Tag Archives: Cover Story

Jenny Hval, Daughter of Darkness

Jenny Hval
Jenny Hval. Photo by Edwina Hay for Bandcamp.

Jenny Hval came of age just after her native Norway’s black metal movement, with its dark occult affinities, started gaining notoriety. Her first band was a goth-metal outfit named Shellyz Raven. So it’s not too surprising that her new solo album, Blood Bitch, is populated by vampires. Early in our conversation, Hval asks me if I’ve ever met a vampire. When I ask her the same question, she replies, “There are definitely some people I’ve met, especially in my goth past, who I think wanted to be vampires so much that who knows where they ended up?”

There’s an audible smile in Hval’s voice when she recalls her early musical adventures. “My first band was called Shellyz Raven,” she says, “spelled with a ‘zed.’ I joined the band later, so I had no say in the name. Everybody in the band was obsessed with that movie The Crow. But we couldn’t call the band Shelleyz Crow, because that would be too much like Sheryl Crow. So we had a problem. We solved it by going with ‘Raven.’”

Hval describes her time in the goth scene as, “Some of the happiest memories from my youth. For me, that scene was very magical. It was problematic, too, because it was so old-fashioned. Everybody was reading H.P. Lovecraft and wanting to look Victorian, which was crazy. But it was okay [in that scene] not to fit in. I came of age slightly too late for the really exciting part of the black metal scene—that was Norway’s punk scene in the beginning, before it got commercial. It was a dangerous scene. It was also, unfortunately, very, very male. But it had youth power. So there was still some of that energy left when I was in my teens.”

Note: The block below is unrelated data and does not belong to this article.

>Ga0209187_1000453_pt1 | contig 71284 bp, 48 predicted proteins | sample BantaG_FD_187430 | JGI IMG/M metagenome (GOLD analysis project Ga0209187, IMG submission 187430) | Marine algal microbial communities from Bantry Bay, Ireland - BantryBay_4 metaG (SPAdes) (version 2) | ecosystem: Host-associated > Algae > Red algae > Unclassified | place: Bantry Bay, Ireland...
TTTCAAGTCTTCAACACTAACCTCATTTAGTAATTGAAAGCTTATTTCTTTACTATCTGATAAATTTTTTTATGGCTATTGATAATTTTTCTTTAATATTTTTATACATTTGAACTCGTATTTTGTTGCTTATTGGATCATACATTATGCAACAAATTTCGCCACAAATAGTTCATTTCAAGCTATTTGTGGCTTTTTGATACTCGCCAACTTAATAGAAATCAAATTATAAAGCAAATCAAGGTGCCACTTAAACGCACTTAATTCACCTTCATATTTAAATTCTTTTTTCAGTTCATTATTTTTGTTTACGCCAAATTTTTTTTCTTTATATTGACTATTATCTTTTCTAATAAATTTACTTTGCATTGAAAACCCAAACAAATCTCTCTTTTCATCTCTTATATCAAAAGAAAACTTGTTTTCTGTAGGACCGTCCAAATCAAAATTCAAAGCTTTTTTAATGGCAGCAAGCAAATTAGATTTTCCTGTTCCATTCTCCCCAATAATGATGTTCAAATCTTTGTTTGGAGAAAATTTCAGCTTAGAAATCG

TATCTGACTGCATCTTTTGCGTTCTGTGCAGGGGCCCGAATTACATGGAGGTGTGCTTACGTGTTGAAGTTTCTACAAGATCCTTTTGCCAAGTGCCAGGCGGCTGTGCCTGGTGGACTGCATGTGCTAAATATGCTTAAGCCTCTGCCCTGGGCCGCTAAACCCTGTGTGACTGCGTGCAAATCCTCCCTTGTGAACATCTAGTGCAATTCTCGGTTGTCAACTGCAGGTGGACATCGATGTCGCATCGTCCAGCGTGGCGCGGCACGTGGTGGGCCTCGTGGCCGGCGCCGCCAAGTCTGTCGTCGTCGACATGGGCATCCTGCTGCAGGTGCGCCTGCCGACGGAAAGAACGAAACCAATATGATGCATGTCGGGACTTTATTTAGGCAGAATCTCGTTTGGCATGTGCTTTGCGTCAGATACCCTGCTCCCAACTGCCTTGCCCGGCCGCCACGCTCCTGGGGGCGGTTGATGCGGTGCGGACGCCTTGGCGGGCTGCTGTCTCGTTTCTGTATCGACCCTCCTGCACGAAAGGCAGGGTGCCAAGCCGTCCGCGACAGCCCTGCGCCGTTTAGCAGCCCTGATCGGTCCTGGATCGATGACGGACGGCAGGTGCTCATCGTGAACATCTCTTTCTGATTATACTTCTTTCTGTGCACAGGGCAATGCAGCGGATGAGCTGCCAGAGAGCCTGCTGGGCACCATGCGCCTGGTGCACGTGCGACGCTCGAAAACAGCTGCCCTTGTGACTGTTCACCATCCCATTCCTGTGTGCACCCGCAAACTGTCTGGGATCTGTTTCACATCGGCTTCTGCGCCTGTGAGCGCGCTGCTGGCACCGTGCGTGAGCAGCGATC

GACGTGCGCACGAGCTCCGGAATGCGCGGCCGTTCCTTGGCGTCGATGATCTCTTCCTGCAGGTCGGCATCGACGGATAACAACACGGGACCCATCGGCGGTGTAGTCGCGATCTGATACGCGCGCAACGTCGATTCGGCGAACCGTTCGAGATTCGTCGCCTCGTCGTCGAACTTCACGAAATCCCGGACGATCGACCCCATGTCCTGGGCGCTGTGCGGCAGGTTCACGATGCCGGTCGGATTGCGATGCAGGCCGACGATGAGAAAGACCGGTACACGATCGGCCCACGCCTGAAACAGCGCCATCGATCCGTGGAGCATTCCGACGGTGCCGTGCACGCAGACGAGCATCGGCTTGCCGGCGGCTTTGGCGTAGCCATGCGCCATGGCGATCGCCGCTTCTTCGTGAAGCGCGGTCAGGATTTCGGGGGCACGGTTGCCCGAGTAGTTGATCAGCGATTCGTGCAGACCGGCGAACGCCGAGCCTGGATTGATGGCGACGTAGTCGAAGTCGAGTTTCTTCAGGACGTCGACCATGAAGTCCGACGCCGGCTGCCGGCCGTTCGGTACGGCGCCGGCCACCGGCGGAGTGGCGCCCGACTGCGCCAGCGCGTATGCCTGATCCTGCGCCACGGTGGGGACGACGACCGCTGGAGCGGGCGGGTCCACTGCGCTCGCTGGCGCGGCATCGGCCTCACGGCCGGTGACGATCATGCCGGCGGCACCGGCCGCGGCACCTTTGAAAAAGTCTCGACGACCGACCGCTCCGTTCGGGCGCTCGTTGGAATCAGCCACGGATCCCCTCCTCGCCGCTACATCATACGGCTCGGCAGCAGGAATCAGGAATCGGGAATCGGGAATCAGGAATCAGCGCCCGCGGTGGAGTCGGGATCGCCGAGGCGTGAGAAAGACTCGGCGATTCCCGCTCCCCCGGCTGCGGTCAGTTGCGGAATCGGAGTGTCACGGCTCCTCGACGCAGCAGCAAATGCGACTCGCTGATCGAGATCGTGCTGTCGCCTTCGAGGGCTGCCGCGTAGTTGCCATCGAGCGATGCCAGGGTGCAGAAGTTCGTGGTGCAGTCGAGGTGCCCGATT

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Oddisee’s Fantastic Voyage Through Hip-Hop

Amir Mohamed el Khalifa – Oddisee

“I was open to the fact there was another world outside of my own, and I always wanted to see it.”—Oddisee

From an early age, Amir Abdelmonem Abdelwahob Elkhalifa Mohamed knew he wanted to see the world. Born into a multicultural household, Mohamed grew up traveling between Prince George’s County, Md.—where his Sudanese father lived—and southeast D.C., where his mother was raised. His home life was split between two religions, two cultures, and two languages. And, as natives of the D.C. area often do, Mohamed watched the world’s politics unfold right outside his door.

“I was open to the fact there was another world outside of my own,” he says, grinding coffee in the kitchen of his Bed-Stuy apartment. “And I always wanted to see it, and how other people lived.”

In school, Mohamed read Homer’s epic poems—the Iliad and the Odyssey—and the idea of a journey as a crucible of change left an indelible mark. Years later, Mohamed started writing rhymes, and when time came to give himself a name, “odyssey” was the first word that came to mind. He changed the spelling to Oddisee, but the meaning remained the same.


Last spring, around the release of his latest album The Good Fight, Mohamed married his French-Moroccan fiancée and upgraded from a shared apartment in a brick townhouse to a two-bedroom unit on the floor above, where he and his wife live today.

The couple’s home is an exercise in minimalism: it’s painted in muted colors and accented with tasteful Scandinavian furniture. The walls in the entryway are adorned with old travel posters of Morocco and Sudan, and next to the open kitchen is a giant framed print of the original French cover of Tintin’s The Crab With The Golden Claws. Near the bedroom entrance is a full-length blackboard, covered in French conjunctions, which Mohamed studies when he has the time.

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